A Raglan based surfer-scientist involved in a company facing major opposition for its plans to create a surf break by excavating 2.5 hectares of a Fijian coral reef has courted controversy before for his role in attempts at creating surfable waves – including a project in the same part of Fiji a decade ago.
At first, they seemed like a radical innovation: sand filled vessels placed on the seabed in a way that would alter the waves to generate surf breaks where there were none or where they were marginal.
These polyester and polypropylene ‘geo-containers’ were going to help create the conditions for surfing at new places around the world.
And they would do more than just attract surfers. Known as multi-purpose reefs (MPRs), they would also aid in preventing coastal erosion and foster the growth of marine species.
But the reviews didn’t live up to the hype.
“Giant dogs’ turds”, “huge disappointment”, and “stranded, dead, stinking whale” were some of the more colourful descriptions of a few of the artificial reefs.
One of the key players behind them is Shaw Mead, a surfer-scientist based in Raglan.
In the mid-90s, Mead was doing his thesis in environmental science and marine ecology when he met Australian surfer and University of Waikato professor Dr Kerry Black.
Together they established Artificial Surf Reefs (ASR), a company that would become entangled in a number of costly, failed artificial surfing reefs across the globe.
With their combined expertise in coastal oceanography and marine ecology it seemed like a no-brainer and their big ideas were initially taken up with enthusiasm at beaches around the world.
Until they failed.
Councils and investors in the projects lost millions of dollars along the way.
Kovalam in India and Boscombe in England are now well-known failed ASR-designed reefs, as are two reefs they designed at sites in New Zealand.
Detritus washes ashore
One was in Opunake on Taranaki’s southwest coast.
The South Taranaki District Council reportedly put $1.1 million towards the project, which began construction in 2005 and involved covering an area 90m long and 20m wide using geo-containers.
ASR believed it would be finished within two months, but numerous delays meant that by 2009, and facing a budget blowout of $600,000, it was reported the project needed more money, more geo-containers and more time to ‘fine tune’ the installation.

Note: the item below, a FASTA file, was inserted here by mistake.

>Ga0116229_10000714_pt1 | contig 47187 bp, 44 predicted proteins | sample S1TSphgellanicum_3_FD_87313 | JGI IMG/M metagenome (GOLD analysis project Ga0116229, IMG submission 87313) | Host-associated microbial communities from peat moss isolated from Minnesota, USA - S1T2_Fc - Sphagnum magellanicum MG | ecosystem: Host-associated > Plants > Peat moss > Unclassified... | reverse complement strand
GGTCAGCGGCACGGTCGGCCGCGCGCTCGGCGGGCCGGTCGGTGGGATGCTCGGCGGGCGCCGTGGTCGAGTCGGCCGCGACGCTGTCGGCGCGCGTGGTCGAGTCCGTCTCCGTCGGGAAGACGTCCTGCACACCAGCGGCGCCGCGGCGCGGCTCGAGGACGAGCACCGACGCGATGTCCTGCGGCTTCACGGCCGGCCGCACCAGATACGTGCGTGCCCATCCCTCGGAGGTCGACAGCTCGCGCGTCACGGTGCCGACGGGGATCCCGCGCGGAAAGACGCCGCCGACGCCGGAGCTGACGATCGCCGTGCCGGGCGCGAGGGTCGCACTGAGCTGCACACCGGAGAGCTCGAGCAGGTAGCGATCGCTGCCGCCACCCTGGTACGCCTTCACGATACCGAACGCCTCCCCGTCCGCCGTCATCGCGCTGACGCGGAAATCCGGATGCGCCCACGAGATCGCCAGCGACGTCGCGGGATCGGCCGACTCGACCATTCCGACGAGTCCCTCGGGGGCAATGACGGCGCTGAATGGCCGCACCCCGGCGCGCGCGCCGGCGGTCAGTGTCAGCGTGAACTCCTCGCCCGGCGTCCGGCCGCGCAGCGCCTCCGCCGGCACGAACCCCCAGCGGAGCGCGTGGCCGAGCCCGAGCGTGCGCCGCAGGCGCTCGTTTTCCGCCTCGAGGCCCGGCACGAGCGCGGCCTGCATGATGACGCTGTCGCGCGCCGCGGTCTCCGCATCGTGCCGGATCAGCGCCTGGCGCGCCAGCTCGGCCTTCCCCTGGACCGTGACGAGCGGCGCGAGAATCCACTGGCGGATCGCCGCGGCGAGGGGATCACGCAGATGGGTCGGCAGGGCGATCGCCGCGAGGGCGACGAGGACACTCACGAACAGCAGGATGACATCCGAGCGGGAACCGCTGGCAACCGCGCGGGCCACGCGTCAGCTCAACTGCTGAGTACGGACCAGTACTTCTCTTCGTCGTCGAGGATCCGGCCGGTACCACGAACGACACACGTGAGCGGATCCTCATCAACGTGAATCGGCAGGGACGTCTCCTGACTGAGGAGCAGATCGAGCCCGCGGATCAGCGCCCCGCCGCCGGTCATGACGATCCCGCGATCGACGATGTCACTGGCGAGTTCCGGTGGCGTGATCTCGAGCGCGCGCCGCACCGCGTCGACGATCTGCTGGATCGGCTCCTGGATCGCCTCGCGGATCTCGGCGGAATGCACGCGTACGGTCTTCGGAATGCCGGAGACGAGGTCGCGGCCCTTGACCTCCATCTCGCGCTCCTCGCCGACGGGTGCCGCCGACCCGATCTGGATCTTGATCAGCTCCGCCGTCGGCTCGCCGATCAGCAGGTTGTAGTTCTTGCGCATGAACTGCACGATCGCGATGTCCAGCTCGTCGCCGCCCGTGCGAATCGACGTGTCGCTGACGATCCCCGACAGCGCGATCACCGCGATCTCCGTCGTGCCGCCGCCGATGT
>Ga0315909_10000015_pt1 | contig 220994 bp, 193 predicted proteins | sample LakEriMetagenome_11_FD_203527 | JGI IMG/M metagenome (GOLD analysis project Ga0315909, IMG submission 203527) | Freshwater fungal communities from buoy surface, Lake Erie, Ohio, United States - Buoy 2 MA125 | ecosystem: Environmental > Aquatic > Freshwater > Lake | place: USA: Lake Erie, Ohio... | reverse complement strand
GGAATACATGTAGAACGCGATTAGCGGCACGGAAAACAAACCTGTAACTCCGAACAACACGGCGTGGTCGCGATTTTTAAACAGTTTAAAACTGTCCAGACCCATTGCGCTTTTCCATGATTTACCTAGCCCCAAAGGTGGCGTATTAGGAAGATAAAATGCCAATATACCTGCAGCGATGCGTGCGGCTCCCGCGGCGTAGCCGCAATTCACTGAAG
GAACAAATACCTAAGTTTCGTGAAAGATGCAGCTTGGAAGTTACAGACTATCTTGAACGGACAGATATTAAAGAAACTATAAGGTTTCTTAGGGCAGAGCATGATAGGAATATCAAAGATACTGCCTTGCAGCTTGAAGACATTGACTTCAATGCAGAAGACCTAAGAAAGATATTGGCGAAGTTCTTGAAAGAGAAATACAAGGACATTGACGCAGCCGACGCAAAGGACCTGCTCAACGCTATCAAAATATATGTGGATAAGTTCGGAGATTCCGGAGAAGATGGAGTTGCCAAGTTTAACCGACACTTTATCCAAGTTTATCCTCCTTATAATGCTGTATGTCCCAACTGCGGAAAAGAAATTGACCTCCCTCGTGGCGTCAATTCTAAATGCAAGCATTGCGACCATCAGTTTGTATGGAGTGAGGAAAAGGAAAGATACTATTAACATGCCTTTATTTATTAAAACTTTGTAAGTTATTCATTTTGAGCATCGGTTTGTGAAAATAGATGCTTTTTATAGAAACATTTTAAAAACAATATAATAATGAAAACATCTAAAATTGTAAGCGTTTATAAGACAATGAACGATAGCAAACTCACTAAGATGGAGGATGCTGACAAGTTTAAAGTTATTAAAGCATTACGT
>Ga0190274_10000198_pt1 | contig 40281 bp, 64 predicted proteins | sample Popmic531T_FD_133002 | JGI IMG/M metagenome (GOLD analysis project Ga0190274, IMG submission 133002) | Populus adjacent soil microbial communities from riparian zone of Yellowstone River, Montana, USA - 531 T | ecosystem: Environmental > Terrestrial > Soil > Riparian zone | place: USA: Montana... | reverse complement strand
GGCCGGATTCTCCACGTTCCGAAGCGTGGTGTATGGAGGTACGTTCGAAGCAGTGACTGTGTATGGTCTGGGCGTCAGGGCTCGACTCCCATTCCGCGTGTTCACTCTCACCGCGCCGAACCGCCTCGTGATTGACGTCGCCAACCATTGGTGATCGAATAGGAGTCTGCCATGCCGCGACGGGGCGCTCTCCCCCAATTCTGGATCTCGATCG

Newsroom understands the artificial reef didn’t produce the expected waves, and the council wrote off its debt.
(The artificial reef did attract fish and sea-life, fulfilling one of the aims of a multi-purpose reef, but began to fall apart, with pieces of the reef washing ashore.)
In response to questions about the Opunake project, Mead told Newsroom: “I understand it went over budget and no more funds were available, not a rare story for construction projects.”
He also said “it was after my time at ASR” and that he “did work on the design” before he left. (Mead told online surf site Swellnet he resigned as director from ASR in 2011.)
Around the same time the Opunake project began, on the other side of the North Island another ASR-designed artificial reef was being constructed at Mount Maunganui.
Built over three years using $1.5m in public and community funding, it didn’t take long for locals in the beachside town to realise their investment was more failed experiment than surf break.
The council said at the time the reef had never functioned as intended.
“The reef’s expected positive effects have not been realised,” Eddie Grogan of the Bay of Plenty Regional Council, which had hired ASR to design the artificial reef, told American magazine Surfer. “It’s also generated some unforeseen effects, including creating a large scour hole which affects waves and currents, increasing the frequency and intensity of rips which pose a serious risk to swimmers. We have to dismantle it. It’s not only not created a wave, it’s simply created a situation that’s proven to be too dangerous to beachgoers.”
Surfers said it didn’t provide the surf breaks they had been led to expect, and surf lifesaving organisations grew concerned it was creating dangerous rips for swimmers.
President of Bay Boardriders, James Jacobs, confirmed to Newsroom it didn’t deliver.
“For whatever reason, be it design or the obvious failures with construction, it certainly did not deliver what was promised. With an expectation of producing consistent quality breaking waves it was a huge disappointment.”
A decade later the Bay of Plenty Regional Council began the process of dismantling the artificial reef.
Soon after, visitors to the beach noticed large folds of what appeared to be smelly old carpet washing ashore.
At first they thought it was detritus from Rena, the ship that foundered on the Astrolabe Reef in 2011, but before long realised they were the remnants of ASR’s bungled folly.
International failed reefs
But this knowledge arrived too late for Boscombe. The council for the seaside town in England’s Bournemouth had already commissioned their own ASR-designed surf break.
It was to be the first artificial surf reef in Europe.
In 2008, Mead told the Guardian: “A lot of towns in the UK and around the world have good swell but no natural breaks. It’s rare that mother nature creates the conditions for great surfing. But we can help create those conditions.”
By the time it was completed in 2010, it was more than a year late and had cost twice the original budget, coming in at more than NZD$6m.
The BBC reported the reef had achieved only four of its 11 objectives, and the Bournemouth Borough Council said it would withhold a part of its payment until the surf break was working as intended.
International photographer Chris Skone-Roberts, who was quoted in the Taranaki Daily News at the time, didn’t mince words talking about the reef after a competition.